Since most of my woefully small readership are friends and family, I suppose I owe something of a "what's going on" update at some point. Of course you've heard of my impending wedding on the 21st of March, but odds are you know nothing - or close to it - of my coursework here at Stanford this (and last) quarter, except what I have alluded to in my posts.
Stanford's quarter system is different from what I am accustomed to, and the result is the proverbial "fire hose" that many graduates treat with nostalgia. While the environment here is not as immersive as that at St. John's - perhaps because not everyone is reading the same books at the same time - it is more hurried, more demanding. Most courses meet once a week - twice at most - for ten weeks. That's only ten meetings to get a whole curriculum across.
Fall quarter was exceptionally busy for me, this quarter has been even more so. First quarter I was enrolled in a somewhat ambiguous number of classes. By that I mean, I was enrolled in three "proper," 3+ unit classes, but also three 1 unit classes and a 2 unit class. Seven classes in total is a lot, but since four of those did not ask for much work outside of showing up every week, it was a manageable load, and on the whole I logged 16 units (which put me comfortably below the 18-unit maximum). It would have been more manageable had I not been simultaneously applying to the PhD program that links to my Master's program.
This quarter is different. I'm enrolled in fewer classes, but my units add up to 18 even. I'm noticing that 18 units is quite a lot, especially because 17 of those come from classes, and only one from my 10-hour-per-week internship. Ten hours of internship to one unit of credit is not a favorable ratio.
Besides my internship - which is split oddly between a local private, Catholic high school and Stanford's own charter school - I'm taking four proper classes. One of those classes is in the English department, and I am happy to visit twice a week with a collection of students who are, without exception, English or Modern Thought students. The course is called "Biography and Life Writing," a source of amusement for people like me who know some Greek. The Professor - Carol Shloss - is a Pulitzer finalist and National Book Award winner, and so the experience has been tremendous, if different from what I'm used to (the discussion is heavily weighted towards our professor). This class, however, constitutes five units of my 17, because it requires essentially one book's worth of reading each week. That's not so much that it's undoable, but it has certainly been more than enough given my other courses.
My most enjoyable education class - and my 3 unit, and therefore "least work" class, in theory - is called "Understanding Learning Environments." Co-taught by Ray McDermott and Roy Pea, it's a romp through the modern history of learning theory. Of course, in ten weeks we can only go into so much depth, but the actual point of the class has been not so much to digest and debate the history of cognitive sciences, but to understand Ray's peculiar characterization of culture, what learning really is, and why we education students bother at all.
I am also taking a four unit "Introduction to Data Analysis" course focusing on the use of statistics in education and social sciences research. On the whole, the course has been more or less a review of my AP Statistics class from high school, but seeing as it has been a while since then, the course has been worth the time its lengthy assignments require. From a professional standpoint, at the very least, it is valuable to have taken a quantitative research course (I took an introductory qualitative research class first quarter).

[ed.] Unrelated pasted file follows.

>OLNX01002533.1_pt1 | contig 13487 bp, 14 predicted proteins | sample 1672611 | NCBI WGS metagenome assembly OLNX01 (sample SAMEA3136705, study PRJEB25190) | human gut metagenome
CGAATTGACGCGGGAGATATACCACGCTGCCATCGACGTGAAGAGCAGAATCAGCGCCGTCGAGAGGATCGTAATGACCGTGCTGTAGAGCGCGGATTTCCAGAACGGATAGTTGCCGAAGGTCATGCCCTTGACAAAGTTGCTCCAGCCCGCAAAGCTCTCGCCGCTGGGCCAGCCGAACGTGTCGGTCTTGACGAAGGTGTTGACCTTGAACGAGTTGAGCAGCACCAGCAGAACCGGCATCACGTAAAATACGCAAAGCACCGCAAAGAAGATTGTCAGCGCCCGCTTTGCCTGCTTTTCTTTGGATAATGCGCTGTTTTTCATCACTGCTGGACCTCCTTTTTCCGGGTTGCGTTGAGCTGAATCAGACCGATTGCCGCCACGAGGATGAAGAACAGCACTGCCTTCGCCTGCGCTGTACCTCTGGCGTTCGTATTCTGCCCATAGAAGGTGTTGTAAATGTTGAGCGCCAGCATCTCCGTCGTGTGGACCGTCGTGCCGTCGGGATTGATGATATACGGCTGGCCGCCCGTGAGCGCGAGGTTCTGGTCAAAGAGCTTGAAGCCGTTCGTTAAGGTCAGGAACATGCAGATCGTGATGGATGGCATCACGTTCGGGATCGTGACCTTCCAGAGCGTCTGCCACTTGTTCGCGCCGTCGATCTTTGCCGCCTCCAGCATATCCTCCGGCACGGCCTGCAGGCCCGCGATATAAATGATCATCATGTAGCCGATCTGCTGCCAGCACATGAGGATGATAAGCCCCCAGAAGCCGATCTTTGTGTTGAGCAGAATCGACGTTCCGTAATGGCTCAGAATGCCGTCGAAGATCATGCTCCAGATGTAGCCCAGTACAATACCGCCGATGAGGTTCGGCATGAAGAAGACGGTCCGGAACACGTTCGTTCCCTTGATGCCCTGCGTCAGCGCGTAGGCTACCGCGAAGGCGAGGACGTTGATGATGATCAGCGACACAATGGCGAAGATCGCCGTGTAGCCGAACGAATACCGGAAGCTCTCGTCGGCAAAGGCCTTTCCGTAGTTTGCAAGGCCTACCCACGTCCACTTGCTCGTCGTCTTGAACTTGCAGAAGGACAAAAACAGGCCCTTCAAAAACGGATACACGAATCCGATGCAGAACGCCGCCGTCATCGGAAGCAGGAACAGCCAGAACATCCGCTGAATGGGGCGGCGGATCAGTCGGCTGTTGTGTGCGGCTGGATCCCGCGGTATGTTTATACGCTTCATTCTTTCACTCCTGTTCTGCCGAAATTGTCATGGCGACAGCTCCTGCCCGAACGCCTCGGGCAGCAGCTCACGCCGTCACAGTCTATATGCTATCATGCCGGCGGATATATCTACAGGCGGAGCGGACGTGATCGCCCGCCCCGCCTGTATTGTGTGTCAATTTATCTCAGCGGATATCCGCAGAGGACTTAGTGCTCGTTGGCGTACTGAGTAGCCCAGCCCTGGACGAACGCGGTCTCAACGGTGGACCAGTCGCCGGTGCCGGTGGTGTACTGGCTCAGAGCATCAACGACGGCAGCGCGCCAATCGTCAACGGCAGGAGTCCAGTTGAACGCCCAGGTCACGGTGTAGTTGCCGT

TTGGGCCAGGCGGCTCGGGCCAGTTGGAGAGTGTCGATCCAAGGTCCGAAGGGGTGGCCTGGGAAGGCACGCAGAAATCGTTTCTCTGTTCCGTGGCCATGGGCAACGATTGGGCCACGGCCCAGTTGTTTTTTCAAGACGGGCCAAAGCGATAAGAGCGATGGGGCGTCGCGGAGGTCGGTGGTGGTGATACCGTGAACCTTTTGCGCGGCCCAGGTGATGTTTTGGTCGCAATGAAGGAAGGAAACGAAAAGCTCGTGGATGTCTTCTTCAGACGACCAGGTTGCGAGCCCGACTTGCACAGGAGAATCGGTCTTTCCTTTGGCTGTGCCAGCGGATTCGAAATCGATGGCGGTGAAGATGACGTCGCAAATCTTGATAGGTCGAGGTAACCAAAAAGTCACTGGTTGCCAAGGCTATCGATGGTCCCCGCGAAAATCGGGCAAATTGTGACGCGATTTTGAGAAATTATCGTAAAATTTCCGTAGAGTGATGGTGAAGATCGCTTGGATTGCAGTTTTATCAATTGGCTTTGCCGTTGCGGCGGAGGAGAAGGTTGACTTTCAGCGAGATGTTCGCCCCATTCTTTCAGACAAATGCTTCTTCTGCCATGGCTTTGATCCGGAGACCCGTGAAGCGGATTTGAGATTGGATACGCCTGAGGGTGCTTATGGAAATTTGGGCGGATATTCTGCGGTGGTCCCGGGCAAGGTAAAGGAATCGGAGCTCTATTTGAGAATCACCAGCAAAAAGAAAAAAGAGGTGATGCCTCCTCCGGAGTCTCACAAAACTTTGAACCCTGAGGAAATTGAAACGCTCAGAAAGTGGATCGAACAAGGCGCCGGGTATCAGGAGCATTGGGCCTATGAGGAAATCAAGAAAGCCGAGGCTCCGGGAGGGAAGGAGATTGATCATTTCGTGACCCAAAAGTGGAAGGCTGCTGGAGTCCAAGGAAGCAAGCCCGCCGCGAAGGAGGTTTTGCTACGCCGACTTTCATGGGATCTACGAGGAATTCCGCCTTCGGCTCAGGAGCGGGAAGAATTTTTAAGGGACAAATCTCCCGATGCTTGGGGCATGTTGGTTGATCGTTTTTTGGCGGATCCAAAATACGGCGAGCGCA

Finally, I'm enrolled in a course taught by Denise Pope for the second straight quarter. Denise is the author of Doing School, a phenomenal piece of research that blows up a number of assumptions our culture makes about high achieving students. On top of being an excellent researcher, Denise is an excellent teacher as well. Her course this quarter is "Curriculum Construction," which is, of course, at the heart of the educational process. What makes the course great, however, is the active meta-cognition that Denise and her TAs engage in. Her course is a living example of curriculum construction, and as we strive to build our own curricula - the capstone project for the course - for a real-life site, we are encouraged to reflect upon the curriculum of the course itself, as well as other courses we know of, are taking, have taught, and so on.
Of course, all four of these courses assign a significant amount of reading, and so I'm spending a significant portion of my time pouring over biographies, old psychology articles, and academic debates about curriculum design. On top of that, there's my internship, which, early in the quarter anyway, involved some politics that I think I had better not speak of too loudly. Beyond even that, I've taken on writing two curricula (in addition to the required one for my Curriculum class) on the side for summer workshops I'll be teaching come June. I'm actually quite excited about those curricula, because one is a kind of Johnnie-esque writing curriculum designed for high schoolers who are interested in diving deeper into their own experience with language, and the other is an introductory sabermetrics course designed for, well, nerdy baseball fans. Exciting though those are, they remain an added bit of work on top of an already full plate.
If you've done the math, you'll note that I haven't mentioned one unit of my 18 yet, and that is because I haven't mentioned my LDT Seminar. Seminar is not much work, for the most part (occasional readings, and a lot of housekeeping), but it is also worth mentioning that by the end of this quarter I have to write a draft of a proposal for my Master's project. Drinking from a fire hose indeed.